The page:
Orlando entered the summer as one of a small handful of teams with significant cap space after plunging into a full-scale rebuilding effort last year. Earlier this month, the Magic selected Paolo Banchero with the No. 1 pick in the draft, and the Duke forward will join a young core that includes Jalen Suggs, Franz Wagner and Cole Anthony.

By: Ben Golliver

9:52 PM: Lu Dort gets major cash out from Thunder

For much of his three-year career, Lu Dort has been viewed as one of the best values in the NBA. After going undrafted out of Arizona State, the Canadian guard signed a bargain contract with the Oklahoma City Thunder that paid him just $1.8 million last season. Not bad for a well-regarded perimeter defender who averaged a career-high 17.2 points per game last season.

Dort finally got his due on Thursday, when the Thunder agreed to sign him to a five-year contract worth $87.5 million, according to ESPN.

Still just 23, Dort projects as a core piece for the Thunder as they continue through a rebuilding effort centered on Shai Gilgeous-Alexander, 2021 lottery pick Josh Giddey and 2022 No. 2 overall pick Chet Holmgren.

By: Ben Golliver

9:50 PM: NBA sets salary cap at $123.7 million for 2022-23 season

The NBA announced Thursday that the salary cap for the 2022-23 season will be set at $123.655 million, up from $112.414 million for last year.

Additionally, the 2022-23 luxury tax line will be $150.267 million and the minimum team salary will be $111.290 million.

The mid-level exception for teams that are under the luxury tax will be $10.490 million. Taxpaying teams will have a $6.479 million mid-level exception, while teams that have room under the salary cap will have a $5.401 million mid-level exception.

By: Ben Golliver

9:49 PM: To fill rotation, 76ers eye former Rockets forwards

As the Philadelphia 76ers and James Harden proceed toward an anticipated multiyear agreement, team president Daryl Morey has targeted several of Harden’s former Houston Rockets teammates in free agency.

The 76ers have offered P.J. Tucker a three-year contract worth $33.2 million and Danuel House a two-year contract worth $8.5 million, according to The Athletic.

Harden, Tucker and House were all teammates on the 2018-19 Rockets, who won 53 game and advanced to the Western Conference semifinals.

Tucker, 37, was a difference-maker for the Miami Heat in their second-round series victory over the 76ers in May, drawing praise from Philadelphia star Joel Embiid. While he only averaged 7.6 points and 5.5 rebounds per game for the Heat, Tucker was a valuable defensive piece and hustle player. Before his lone season in Miami, Tucker emerged as a playoff starter for the Milwaukee Bucks en route to their 2021 championship.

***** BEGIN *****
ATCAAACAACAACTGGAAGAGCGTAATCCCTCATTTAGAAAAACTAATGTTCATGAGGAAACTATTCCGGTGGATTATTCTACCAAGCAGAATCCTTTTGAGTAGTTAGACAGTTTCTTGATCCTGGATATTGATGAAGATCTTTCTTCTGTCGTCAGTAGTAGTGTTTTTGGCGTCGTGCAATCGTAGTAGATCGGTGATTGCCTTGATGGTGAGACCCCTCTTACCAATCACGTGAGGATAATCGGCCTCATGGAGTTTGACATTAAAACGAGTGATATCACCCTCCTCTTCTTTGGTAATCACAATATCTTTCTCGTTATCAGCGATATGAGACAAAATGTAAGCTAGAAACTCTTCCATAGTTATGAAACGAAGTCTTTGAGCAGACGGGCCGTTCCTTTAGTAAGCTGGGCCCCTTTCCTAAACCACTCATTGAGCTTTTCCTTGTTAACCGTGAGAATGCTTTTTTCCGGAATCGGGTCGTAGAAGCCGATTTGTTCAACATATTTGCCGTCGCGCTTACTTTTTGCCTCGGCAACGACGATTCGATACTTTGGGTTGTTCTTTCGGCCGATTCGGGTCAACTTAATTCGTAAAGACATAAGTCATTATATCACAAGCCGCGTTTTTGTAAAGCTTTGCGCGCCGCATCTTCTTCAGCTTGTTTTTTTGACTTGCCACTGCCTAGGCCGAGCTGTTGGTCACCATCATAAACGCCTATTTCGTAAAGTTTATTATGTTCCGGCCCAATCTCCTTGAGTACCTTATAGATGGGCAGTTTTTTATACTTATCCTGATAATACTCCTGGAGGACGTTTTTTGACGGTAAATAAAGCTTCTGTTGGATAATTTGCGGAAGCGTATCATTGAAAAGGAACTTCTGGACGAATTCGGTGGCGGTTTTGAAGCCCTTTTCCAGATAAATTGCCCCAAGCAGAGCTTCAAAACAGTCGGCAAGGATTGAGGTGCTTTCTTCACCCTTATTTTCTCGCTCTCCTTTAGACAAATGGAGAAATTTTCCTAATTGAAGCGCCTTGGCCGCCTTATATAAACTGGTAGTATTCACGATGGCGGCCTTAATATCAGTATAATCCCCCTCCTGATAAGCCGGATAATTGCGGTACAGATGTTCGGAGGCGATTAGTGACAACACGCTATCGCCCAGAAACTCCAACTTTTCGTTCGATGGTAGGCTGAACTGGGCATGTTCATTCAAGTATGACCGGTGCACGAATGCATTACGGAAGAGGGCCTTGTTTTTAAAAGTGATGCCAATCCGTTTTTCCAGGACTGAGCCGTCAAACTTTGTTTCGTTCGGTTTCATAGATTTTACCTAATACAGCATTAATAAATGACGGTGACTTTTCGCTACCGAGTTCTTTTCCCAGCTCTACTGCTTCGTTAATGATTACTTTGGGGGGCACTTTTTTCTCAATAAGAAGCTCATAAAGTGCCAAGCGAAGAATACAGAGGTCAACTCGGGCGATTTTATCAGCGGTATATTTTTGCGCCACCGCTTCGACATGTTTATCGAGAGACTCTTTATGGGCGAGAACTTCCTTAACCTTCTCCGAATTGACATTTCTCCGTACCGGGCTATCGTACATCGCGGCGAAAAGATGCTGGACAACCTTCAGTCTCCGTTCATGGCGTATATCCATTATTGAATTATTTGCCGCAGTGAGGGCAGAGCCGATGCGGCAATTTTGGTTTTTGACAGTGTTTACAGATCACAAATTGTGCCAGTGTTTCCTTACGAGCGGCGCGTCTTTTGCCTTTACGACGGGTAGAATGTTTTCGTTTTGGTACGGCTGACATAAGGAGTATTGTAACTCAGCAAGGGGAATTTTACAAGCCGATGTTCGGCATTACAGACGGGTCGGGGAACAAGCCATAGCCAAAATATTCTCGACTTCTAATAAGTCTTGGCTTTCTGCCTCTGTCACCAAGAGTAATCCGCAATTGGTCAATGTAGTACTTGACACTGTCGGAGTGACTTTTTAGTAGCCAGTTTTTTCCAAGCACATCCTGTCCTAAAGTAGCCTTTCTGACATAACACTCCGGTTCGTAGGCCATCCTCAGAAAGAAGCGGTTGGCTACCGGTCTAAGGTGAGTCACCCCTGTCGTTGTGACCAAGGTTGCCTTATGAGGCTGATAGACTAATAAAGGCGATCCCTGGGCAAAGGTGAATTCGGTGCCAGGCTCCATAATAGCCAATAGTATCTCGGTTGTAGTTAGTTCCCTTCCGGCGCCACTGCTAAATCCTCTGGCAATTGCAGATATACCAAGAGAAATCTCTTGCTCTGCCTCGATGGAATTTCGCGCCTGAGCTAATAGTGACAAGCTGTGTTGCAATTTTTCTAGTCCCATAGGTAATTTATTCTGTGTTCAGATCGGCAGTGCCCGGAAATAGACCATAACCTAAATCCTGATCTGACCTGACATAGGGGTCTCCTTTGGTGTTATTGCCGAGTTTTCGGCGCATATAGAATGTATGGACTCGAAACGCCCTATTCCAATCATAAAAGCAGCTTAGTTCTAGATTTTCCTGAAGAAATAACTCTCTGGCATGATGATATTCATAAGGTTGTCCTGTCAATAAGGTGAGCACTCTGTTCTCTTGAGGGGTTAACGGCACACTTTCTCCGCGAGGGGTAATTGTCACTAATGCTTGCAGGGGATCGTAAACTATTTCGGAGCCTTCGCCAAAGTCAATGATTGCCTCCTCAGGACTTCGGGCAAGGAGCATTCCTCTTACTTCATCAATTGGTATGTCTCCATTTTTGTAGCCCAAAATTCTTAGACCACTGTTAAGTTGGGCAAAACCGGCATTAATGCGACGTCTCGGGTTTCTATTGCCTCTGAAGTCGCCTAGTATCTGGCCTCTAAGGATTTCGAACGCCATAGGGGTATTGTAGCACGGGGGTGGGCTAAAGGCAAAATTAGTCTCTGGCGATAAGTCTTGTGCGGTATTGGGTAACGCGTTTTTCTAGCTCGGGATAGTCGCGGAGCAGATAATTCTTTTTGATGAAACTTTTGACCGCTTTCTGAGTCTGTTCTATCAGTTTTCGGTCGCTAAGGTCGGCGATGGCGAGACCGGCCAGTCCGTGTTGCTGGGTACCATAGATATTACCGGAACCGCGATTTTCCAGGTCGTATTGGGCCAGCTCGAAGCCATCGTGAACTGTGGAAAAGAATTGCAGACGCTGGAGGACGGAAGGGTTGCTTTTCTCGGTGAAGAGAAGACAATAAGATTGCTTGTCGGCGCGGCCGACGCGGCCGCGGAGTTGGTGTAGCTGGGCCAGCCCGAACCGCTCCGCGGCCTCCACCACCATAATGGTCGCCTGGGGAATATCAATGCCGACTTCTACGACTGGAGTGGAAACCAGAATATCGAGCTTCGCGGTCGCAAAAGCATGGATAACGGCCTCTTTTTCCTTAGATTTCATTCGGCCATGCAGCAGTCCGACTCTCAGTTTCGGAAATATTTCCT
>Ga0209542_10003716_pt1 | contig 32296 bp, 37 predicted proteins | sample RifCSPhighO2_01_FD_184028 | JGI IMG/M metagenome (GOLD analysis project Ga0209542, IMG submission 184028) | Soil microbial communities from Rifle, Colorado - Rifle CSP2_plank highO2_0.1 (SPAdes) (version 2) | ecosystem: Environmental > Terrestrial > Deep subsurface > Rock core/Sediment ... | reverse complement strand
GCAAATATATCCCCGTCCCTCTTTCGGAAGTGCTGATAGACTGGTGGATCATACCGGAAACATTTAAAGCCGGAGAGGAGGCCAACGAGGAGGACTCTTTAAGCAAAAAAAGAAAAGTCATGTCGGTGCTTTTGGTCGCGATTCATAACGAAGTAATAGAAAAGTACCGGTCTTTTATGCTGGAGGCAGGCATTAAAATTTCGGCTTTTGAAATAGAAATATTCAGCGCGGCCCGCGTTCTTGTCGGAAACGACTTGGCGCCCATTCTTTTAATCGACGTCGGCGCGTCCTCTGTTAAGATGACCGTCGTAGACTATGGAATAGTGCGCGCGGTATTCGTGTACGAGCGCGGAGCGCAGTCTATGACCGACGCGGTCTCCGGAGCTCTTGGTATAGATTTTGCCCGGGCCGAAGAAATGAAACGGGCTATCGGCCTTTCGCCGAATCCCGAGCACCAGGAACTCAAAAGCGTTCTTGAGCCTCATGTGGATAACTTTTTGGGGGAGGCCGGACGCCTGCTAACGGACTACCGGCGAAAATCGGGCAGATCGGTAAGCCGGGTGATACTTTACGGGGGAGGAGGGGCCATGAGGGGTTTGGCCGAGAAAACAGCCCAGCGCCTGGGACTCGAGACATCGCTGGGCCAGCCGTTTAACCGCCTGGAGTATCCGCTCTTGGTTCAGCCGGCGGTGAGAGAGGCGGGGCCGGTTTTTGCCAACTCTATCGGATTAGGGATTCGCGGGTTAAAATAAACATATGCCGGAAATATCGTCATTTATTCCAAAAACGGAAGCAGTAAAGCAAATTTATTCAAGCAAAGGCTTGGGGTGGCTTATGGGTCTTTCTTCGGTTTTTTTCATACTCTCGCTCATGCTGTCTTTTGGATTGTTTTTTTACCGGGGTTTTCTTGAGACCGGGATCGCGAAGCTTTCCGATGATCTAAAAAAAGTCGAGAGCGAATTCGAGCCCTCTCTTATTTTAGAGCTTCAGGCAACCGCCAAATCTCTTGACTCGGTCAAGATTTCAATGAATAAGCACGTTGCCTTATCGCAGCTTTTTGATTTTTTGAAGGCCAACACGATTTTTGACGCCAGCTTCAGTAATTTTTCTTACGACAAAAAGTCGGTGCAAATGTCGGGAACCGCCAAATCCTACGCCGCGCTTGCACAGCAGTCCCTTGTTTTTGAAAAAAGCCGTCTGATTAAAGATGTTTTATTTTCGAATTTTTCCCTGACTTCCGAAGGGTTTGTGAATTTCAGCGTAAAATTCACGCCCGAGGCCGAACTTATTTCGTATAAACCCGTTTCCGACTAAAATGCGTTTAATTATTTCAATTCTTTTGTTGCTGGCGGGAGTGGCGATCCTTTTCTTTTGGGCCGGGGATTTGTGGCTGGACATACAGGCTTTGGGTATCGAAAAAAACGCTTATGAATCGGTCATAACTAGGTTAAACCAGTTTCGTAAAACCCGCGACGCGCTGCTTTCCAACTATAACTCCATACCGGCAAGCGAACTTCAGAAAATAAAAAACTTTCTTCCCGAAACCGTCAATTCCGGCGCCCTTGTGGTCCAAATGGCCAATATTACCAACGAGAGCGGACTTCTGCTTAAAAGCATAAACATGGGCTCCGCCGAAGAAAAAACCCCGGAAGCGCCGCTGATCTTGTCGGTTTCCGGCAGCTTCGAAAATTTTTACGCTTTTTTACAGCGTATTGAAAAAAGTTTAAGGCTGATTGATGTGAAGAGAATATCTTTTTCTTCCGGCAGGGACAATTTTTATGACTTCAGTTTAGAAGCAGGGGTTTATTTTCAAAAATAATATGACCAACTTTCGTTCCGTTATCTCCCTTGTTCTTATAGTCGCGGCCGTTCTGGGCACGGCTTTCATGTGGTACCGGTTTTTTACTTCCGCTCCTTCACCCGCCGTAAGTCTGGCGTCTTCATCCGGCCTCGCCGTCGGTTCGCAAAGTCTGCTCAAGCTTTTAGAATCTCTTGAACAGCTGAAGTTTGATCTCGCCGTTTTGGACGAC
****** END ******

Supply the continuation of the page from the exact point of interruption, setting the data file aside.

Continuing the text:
Philadelphia has minutes available on the wings after trading guard Danny Green to the Memphis Grizzlies last week following his torn ACL in the playoffs. Sixers forwards Tobias Harris and Matisse Thybulle have also been rumored as possible trade pieces in recent weeks.

By: Ben Golliver

9:36 PM: Mavericks agree to sign veteran center JaVale McGee

In the wake of the expected loss of guard Jalen Brunson to the New York Knicks, the Dallas Mavericks reportedly turned their attention to the interior by agreeing to sign veteran center JaVale McGee to a three-year, $20.1 million contract.

The generous agreement, first reported by ESPN, follow a recent trade with the Houston Rockets for center Christian Wood. After utilizing a “five-out” spacing lineup around franchise star Luka Doncic throughout their run to the Western Conference finals, the Mavericks have added a more traditional big man in McGee.

Last season, the 34-year-old McGee averaged 9.2 points and 6.7 rebounds as a backup for the Phoenix Suns, where he served as a pick-and-roll target and rebounding specialist.

By: Ben Golliver

9:33 PM: Lakers retool with new cast of free-agent additions

Losing Malik Monk to the Sacramento Kings hurt, but the Los Angeles Lakers wasted little time Thursday replenishing their roster with a host of free agent agreements.

The Lakers gave their $6.5 million taxpayer mid-level exception to Lonnie Walker IV, a scoring-minded guard who spent four seasons with the San Antonio Spurs after being a first-round selection in the 2018 draft. Walker averaged a career-high 12.1 points off the bench last season, and he will be asked to help replace Monk’s second-unit scoring. However, the 6-foot-4 guard is a subpar defender and is coming off a season in which he shot just 31.4 percent from deep.

Additionally, Los Angeles signed forward Juan Toscano-Anderson, center Damian Jones and forward Troy Brown to veteran’s minimum contracts.

Toscano-Anderson averaged 4.1 points and 2.4 rebounds while playing sparingly for the Golden State Warriors, though he became the first player of Mexican descent to win an NBA championship. The 6-foot-11 Jones averaged 8.1 points and 4.4 rebounds off the bench for the Kings, while Brown averaged 4.3 points and 3.1 rebounds in a minor role for the Chicago Bulls.

The Lakers continue to be linked to interest in Kyrie Irving should the Brooklyn Nets agree to Kevin Durant’s trade request.

By: Ben Golliver

7:12 PM: Blazers ink Anfernee Simons to $100 million contract

Damian Lillard’s injury proved to be Anfernee Simons’s reward.

The Portland Trail Blazers agreed to sign restricted free agent guard Anfernee Simons to a four-year contract worth $100 million, according to a person with knowledge of the situation.